Prior studies have shown that the biological mixture of the two hydrophobic surfactant proteins, SP–B and SP–C, produces faster adsorption of the surfactant lipids to an air/water interface, and that they induce 1-palmitoyl-2-oleoyl phosphatidylethanolamine (POPE) to form inverse bicontinuous cubic phases. Previous studies have shown that SP–B has a much greater effect than SP–C on adsorption. If the two proteins induce faster adsorption and formation of the bicontinuous structures by similar mechanisms, then they should also have different abilities to form the cubic phases. To test this hypothesis, we measured small angle X-ray scattering on the individual proteins combined with POPE. SP–B replicated the dose-related ability of the combined proteins to induce the cubic phases at temperatures more than 25°C below the point at which POPE alone forms the curved inverse-hexagonal phase. With SP–C, diffraction from cubic structures was either absent or present at very low intensities only with larger amounts of protein. The correlation between the structural effects of inducing curved structures and the functional effects on the rate of adsorption fits with the model in which SP–B promotes adsorption by facilitating formation of an inversely curved, rate-limiting structure.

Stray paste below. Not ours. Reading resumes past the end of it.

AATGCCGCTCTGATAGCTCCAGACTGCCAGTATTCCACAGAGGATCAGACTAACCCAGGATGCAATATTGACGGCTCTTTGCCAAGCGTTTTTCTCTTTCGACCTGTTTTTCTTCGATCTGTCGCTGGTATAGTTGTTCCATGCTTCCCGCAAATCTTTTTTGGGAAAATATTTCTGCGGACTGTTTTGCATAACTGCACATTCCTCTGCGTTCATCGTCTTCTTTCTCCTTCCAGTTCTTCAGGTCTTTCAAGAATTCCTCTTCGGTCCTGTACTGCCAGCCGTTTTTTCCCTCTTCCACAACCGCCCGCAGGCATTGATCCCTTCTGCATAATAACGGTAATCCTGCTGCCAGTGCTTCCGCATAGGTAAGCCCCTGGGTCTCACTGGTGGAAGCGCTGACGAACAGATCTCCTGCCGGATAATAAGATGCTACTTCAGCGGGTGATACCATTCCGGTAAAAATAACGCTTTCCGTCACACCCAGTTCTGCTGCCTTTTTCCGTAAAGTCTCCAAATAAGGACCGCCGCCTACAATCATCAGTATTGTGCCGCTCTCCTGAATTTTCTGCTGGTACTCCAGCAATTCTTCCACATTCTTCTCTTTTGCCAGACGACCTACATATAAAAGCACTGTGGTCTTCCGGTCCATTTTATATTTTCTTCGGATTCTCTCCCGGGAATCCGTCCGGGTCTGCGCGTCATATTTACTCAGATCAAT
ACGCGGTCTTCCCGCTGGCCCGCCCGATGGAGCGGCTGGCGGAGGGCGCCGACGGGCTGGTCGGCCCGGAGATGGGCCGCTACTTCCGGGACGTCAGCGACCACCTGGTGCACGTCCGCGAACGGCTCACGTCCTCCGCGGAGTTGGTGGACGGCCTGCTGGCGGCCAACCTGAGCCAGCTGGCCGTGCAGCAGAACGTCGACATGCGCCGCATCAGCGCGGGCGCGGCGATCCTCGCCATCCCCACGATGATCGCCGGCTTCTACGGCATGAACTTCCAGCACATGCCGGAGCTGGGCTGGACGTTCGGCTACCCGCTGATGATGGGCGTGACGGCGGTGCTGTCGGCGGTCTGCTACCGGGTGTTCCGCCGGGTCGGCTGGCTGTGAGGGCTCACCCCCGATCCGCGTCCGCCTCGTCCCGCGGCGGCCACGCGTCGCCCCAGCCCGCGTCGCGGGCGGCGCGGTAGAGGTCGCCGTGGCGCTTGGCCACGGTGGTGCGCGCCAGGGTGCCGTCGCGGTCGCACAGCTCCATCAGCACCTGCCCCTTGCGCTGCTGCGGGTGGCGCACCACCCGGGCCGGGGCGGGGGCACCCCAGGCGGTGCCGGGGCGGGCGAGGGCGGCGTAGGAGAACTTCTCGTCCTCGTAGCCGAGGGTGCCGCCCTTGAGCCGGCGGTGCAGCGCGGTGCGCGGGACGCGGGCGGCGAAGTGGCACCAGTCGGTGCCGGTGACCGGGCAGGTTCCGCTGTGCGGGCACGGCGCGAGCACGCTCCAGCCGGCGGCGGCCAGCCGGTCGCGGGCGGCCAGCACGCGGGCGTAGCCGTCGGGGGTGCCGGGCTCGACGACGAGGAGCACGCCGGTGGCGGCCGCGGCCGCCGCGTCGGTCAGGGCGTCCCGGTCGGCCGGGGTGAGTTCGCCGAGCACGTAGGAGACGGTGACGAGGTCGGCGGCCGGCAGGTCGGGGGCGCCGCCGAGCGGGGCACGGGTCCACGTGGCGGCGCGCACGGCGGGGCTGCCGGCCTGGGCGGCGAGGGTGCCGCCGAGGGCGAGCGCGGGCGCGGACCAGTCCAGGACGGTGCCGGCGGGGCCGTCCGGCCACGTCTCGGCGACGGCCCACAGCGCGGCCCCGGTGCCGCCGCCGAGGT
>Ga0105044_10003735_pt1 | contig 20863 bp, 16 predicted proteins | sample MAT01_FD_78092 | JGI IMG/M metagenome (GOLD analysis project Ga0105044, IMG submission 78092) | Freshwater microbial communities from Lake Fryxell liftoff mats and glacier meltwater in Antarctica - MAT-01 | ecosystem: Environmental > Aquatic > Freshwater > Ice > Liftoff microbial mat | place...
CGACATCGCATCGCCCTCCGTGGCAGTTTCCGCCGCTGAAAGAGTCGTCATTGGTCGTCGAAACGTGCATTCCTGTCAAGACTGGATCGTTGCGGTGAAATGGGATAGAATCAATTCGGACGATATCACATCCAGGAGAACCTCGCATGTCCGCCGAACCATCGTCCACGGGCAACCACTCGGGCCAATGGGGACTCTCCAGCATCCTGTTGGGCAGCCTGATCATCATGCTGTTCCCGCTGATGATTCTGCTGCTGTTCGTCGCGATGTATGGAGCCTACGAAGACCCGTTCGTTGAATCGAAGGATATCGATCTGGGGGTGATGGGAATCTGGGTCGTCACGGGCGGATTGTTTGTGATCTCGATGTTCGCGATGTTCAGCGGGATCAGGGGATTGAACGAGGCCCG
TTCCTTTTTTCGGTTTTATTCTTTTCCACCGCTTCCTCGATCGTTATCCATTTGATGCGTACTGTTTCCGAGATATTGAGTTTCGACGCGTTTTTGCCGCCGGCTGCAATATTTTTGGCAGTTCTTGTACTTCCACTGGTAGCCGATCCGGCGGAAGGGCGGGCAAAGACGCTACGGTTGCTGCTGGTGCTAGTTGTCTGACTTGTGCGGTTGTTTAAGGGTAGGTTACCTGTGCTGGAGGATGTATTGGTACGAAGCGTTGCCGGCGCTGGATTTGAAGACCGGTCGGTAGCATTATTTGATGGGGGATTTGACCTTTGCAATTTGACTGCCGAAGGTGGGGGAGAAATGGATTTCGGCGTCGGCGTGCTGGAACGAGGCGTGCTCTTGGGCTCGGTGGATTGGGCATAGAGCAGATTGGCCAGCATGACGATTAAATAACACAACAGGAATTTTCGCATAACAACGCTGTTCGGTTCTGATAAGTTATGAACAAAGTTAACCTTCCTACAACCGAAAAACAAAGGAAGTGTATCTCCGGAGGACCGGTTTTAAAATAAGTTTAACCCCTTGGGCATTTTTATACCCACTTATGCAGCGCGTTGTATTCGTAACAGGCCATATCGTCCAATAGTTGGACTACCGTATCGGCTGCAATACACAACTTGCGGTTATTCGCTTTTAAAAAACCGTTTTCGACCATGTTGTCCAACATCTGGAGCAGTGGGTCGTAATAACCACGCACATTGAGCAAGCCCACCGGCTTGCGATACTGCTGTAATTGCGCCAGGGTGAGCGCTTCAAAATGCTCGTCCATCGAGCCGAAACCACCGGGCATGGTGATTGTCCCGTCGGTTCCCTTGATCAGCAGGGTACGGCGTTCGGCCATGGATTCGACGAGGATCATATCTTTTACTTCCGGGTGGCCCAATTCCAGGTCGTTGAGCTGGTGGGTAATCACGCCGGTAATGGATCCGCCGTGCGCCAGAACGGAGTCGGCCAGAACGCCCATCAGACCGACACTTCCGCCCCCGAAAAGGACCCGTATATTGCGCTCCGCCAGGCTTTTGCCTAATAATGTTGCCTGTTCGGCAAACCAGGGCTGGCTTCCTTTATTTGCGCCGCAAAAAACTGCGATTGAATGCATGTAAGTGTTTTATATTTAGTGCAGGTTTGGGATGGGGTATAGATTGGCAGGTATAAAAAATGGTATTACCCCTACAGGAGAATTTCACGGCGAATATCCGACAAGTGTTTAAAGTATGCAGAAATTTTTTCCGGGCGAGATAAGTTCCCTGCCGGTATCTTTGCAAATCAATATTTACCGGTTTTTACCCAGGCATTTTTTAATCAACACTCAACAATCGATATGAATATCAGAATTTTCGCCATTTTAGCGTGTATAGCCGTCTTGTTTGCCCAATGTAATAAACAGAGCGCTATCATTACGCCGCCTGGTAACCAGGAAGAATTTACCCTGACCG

PMCID: PMC3514604  PMID: 23140329
adsorption; bending; curvature; lipid polymorphisms; lung; pulmonary surfactant
3.  Effects of gramicidin-A on the adsorption of phospholipids to the air–water interface 
Biochimica et biophysica acta  2005;1717(1):41-49.